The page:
After a good session in Brussels, sampling the fine beer of Belgium, we set off in the direction of Luxembourg. Our grand aim was to find an incredibly large underground fortress, but since that entailed a fair bit of driving we figured we might as well check out a few abandoned châteaus along the way. Château D’ah took our fancy because we’d seen some shots of the main downstairs corridor and a very striking staircase. In hindsight, though, if we’d known how fucked the place was going to be, we probably would have given this place a miss and checked out a couple of other locations we had on our list.
In terms of gaining access to the site, it was incredibly easy. Vandals have seen to it that anyone can waltz inside these days. Once inside then, we were initially very disappointed. All of the decorative wall paper was ruined, the staircase has been trashed and is rapidly becoming heavily decayed, and everything else around us has been smashed to pieces…
For the full report and set of photographs, visit the page here: Château D’ah
On our mission to consume lots of good beer, we left Bruges and set off in the direction of Antwerp. However, just over an hour later we found that we were almost upon the great city. We’d neglected to take into consideration how small Belgium is so we had a bit of spare time to kill before it was time to get pissed all over again. To break up the drinking and sober up a bit, then, we decided to go take a quick look at the [mostly] abandoned village of Doel we’d read about some time ago.
Finding the place was easy. We simply drove in the direction of the great big nuclear power plant that towers over everything within its vicinity. What is more, with few residents still living in the village itself, there was no dodging and diving to get onsite. Instead, we simply drove straight into the heart of Doel.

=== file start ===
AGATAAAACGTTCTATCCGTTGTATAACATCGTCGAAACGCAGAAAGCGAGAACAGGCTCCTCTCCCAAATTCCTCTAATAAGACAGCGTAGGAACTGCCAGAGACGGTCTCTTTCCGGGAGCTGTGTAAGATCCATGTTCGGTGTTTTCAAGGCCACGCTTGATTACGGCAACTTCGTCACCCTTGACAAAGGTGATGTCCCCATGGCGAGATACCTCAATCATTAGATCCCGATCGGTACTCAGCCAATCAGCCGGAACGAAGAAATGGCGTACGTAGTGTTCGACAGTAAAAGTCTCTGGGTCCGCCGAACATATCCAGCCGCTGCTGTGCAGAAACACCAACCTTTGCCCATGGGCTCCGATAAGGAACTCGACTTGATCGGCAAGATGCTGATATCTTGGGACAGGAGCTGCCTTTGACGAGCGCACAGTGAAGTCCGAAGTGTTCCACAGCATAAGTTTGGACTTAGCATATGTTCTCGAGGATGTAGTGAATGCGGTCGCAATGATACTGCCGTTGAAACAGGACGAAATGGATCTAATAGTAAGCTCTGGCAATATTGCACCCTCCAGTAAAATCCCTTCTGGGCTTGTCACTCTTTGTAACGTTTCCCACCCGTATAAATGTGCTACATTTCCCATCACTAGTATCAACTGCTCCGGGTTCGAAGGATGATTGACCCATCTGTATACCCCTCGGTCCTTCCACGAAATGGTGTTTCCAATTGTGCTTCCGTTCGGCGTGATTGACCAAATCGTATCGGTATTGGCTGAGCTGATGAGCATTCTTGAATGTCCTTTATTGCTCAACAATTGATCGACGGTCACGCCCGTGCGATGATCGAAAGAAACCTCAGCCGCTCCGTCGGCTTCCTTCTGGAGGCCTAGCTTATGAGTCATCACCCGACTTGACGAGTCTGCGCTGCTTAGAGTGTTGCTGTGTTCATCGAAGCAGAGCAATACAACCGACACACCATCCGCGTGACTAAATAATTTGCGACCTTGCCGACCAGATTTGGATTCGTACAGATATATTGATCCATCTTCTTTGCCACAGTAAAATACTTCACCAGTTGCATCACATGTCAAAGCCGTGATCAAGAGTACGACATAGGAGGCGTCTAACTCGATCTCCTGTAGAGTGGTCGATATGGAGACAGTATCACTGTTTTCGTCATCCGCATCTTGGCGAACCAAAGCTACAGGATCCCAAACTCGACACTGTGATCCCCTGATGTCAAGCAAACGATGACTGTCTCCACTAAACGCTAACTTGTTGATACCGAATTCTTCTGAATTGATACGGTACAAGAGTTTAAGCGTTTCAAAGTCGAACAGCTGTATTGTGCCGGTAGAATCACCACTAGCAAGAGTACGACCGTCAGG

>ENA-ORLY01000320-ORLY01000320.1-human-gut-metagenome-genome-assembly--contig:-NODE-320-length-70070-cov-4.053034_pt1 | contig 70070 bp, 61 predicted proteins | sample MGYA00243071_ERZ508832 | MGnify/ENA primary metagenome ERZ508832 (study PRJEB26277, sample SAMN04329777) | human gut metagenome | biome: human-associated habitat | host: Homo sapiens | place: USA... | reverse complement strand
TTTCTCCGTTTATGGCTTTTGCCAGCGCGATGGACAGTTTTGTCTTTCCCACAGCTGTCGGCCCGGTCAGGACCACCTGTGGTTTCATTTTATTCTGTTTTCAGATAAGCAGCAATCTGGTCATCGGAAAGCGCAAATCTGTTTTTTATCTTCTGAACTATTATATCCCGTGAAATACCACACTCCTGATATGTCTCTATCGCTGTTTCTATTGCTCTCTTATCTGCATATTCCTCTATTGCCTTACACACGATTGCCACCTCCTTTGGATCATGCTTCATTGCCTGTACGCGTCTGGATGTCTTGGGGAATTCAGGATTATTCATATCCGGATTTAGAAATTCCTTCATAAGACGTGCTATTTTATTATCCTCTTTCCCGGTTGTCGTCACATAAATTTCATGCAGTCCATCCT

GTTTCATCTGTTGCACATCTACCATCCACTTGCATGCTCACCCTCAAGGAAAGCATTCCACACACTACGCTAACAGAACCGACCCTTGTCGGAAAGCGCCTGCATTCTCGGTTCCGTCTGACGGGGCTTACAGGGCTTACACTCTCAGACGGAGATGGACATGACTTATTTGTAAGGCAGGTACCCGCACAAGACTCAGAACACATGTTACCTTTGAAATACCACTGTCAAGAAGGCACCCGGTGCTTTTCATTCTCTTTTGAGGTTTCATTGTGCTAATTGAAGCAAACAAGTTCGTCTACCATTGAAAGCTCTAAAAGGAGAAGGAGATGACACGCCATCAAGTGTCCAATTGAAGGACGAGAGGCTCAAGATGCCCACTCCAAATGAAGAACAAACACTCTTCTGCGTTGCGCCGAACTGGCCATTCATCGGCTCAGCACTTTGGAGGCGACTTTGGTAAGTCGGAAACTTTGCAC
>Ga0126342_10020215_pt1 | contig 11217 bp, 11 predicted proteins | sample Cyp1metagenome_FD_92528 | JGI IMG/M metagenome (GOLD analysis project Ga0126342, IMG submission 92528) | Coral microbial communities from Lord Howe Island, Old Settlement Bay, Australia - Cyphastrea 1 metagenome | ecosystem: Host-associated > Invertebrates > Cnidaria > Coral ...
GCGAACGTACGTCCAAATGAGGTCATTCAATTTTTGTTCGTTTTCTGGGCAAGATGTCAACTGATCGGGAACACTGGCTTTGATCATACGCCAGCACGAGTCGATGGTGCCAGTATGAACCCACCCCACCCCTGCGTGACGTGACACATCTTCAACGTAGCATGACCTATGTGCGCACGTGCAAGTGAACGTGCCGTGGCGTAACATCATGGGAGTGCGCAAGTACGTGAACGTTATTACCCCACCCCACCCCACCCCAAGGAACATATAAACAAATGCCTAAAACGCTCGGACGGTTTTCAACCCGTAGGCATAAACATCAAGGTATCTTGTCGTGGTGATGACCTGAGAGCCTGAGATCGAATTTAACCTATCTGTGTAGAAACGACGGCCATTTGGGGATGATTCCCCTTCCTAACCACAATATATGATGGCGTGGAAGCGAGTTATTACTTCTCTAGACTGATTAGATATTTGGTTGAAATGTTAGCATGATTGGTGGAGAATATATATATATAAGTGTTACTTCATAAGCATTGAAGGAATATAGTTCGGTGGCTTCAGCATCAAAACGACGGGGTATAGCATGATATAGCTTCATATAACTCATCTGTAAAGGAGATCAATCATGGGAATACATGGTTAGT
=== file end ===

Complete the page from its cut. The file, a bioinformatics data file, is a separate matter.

For the full report and set of photographs, visit the page here: Village of Doel
Although we’d just returned from New Zealand and had barely set foot on English soil, we decided that a new trip was in order, to make the most of the good summer weather Europe has been experiencing. So, with an epic explore in mind, somewhere along the Maginot Line, we decided to travel through Belgium to reach it. Our decision to visit Belgium was twofold: we could see a few abandoned sites along the way, and drink lots of Belgian beer.
The first stop on our travels, mainly for a quick break after driving from the north east, was the legendary Château Du Loup. Surprisingly, finding it was easier than we’d imagined, and gaining access wasn’t as hard as we’d anticipated. However, no sooner had we stepped inside the building did we set off an alarm. From the inside, though, it didn’t seem to sound too loud, so we decided to crack on and take some snaps anyway…
For the full report and set of photographs, visit the page here: Château Du Loup
And so, we come to our final explore in New Zealand, before we made the incredibly long journey back to England. We were in Wellington, ready to catch our flight but decided there was still time for one last dirty derp. In the end, there’s always time for a quickie.
After quick head’s up from Urbex Central NZ, then, we found ourselves stood outside the oldest veterinary facility in the southern hemisphere. Gaining access wasn’t particularly difficult, despite it being situated on a relatively active business park. We simply strutted in with ninja-like skills and managed to squeeze through an inhumanly-sized hole in the roof, right at the tippy top.